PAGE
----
This aerial photograph shows patchmarks whose position suggest there were once laid stones there. Photo: English Heritage

This aerial photograph shows patchmarks whose position suggest there were once laid stones there. Photo: English Heritage

Stonehenge is one of Britain’s greatest national treasure, but while magic, myth and mystery surrounding the monumental site has been time and time again dispelled by science, there is still much to learn. One major debate regarding Stonehenge is whether or not the site once formed a complete circle. Now, a short hosepipe and a scientist’s keen eye might settle the issue once and for all: the monolithic complex indeed closed a circle.

Going in circles

More than nine hundred stone rings exist in the British Isles, and scholars estimate that twice that number may originally have been built. Scholars usually classify these types of megalithic structures as rings rather than circles, because the rough proportions for the different shapes are 2/3 true circles, 1/6 flattened circles, 1/9 ellipses, and 1/18 eggs. Stonehenge, however, is roughly circular.

The Wiltshire monument was likely built in several stages with “the unique lintelled stone circle being erected in the late Neolithic period around 2500 B.C.,” according to the English Heritage. The site is comprised of massive central trilithons, smaller bluestone settings, sarsen circle capped by lintels, outer bank and ditch. For centuries scientists have investigated Stonehenge, but the passing of many years since it was last used as a site of worship and astrology had left it marks. The debate still ranges on whether part of the site was left intentionally incomplete or whether it was once complete to describe a full circle.

One dry summer in 2013 may have helped shed light on the matter. Tim Daw, an English Heritage steward, observed marks of parched grass in an area that had not been watered (the hosepipe was too short to reach it). Upon closer inspection, Daw found these marks appeared in the sarsen circle exactly where stones were expected to stand.

In places where stone structures or holes used to be, vegetation grows differently than that in its vicinity. That’s because most often than not buried or once-buried structures interfere with soil permeability, so plants growing on top develop in a characteristic manner.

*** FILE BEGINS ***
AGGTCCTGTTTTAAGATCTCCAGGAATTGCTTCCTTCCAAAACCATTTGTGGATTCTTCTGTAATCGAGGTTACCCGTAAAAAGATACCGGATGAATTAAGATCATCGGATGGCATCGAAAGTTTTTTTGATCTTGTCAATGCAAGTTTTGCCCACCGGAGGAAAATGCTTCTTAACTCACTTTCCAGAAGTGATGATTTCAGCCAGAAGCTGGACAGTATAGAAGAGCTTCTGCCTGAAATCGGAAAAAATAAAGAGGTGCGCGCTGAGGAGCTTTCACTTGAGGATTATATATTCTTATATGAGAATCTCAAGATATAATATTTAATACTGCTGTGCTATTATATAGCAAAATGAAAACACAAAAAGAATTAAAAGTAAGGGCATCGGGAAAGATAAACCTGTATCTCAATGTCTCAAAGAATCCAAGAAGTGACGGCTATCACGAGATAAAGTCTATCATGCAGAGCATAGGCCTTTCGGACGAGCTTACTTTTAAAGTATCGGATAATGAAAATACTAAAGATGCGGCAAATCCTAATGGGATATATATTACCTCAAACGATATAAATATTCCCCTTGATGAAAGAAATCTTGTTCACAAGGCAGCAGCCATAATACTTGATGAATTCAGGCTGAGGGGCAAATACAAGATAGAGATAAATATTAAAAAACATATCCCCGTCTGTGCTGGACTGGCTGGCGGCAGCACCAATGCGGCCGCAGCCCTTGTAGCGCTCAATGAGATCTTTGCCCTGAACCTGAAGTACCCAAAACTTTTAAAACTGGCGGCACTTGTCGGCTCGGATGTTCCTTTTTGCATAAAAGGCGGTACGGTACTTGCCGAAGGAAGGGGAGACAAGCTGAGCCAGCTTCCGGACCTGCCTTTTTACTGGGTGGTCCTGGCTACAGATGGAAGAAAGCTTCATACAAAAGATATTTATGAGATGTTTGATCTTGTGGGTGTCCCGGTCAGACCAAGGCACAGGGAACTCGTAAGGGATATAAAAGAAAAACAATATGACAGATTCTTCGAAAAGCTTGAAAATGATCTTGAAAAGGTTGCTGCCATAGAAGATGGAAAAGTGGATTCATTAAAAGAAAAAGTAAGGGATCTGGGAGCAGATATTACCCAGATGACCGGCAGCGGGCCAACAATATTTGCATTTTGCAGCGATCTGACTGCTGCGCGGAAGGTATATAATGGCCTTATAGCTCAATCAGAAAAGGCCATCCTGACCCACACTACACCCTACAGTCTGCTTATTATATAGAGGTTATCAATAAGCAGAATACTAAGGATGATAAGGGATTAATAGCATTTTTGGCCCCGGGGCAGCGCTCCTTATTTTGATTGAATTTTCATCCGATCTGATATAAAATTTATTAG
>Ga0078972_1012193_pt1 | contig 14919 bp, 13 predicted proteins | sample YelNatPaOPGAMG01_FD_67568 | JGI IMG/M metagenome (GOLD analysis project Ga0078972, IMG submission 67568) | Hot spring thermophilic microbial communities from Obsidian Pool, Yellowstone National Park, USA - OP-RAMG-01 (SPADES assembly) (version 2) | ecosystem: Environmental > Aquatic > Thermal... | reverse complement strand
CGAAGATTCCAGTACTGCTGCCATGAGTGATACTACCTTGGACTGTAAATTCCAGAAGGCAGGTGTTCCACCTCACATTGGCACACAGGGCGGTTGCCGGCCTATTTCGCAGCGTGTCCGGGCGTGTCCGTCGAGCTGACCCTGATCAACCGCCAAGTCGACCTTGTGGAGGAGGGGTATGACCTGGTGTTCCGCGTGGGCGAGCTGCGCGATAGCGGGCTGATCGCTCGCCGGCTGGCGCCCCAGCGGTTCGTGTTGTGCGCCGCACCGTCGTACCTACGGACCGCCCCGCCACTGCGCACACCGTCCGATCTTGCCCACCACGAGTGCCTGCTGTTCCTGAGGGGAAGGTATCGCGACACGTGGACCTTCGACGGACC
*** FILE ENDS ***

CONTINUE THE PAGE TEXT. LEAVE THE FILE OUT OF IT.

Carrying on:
“Plants that may have initially benefited from the easily available rooting and moisture in disturbed ground fail as the soil dries out, whilst the shorter-rooting surrounding plants manage to survive by extracting water directly from the porous chalk,” Daw and colleagues wrote.

The researchers involved immediately launched a survey using Differential Global Positioning System technology, however due to time constraints the equipment couldn’t be deployed during the same conditions when the parched grass marks were first encountered.

“Ideally the survey would have differentiated between marks caused by parching –- the majority -– and those caused by lusher growth,” Daw and colleagues wrote.

“It would have also have graded the marks into ‘definitive’, ‘probable’ and ‘possible’ categories. This was not possible, and the result must therefore be treated with caution,” they added.

The English Heritage hopes to access historical aerial photography from summer seasons and schedule surveys when the weather is right. Where digs and geophysical methods failed to miss this highly important Stonehenge piece, the growth of a simple parched grass may have helped reveal what was under debate for centuries. You just have to keep your eyes opened.

Findings appeared in the journal Antiquity.

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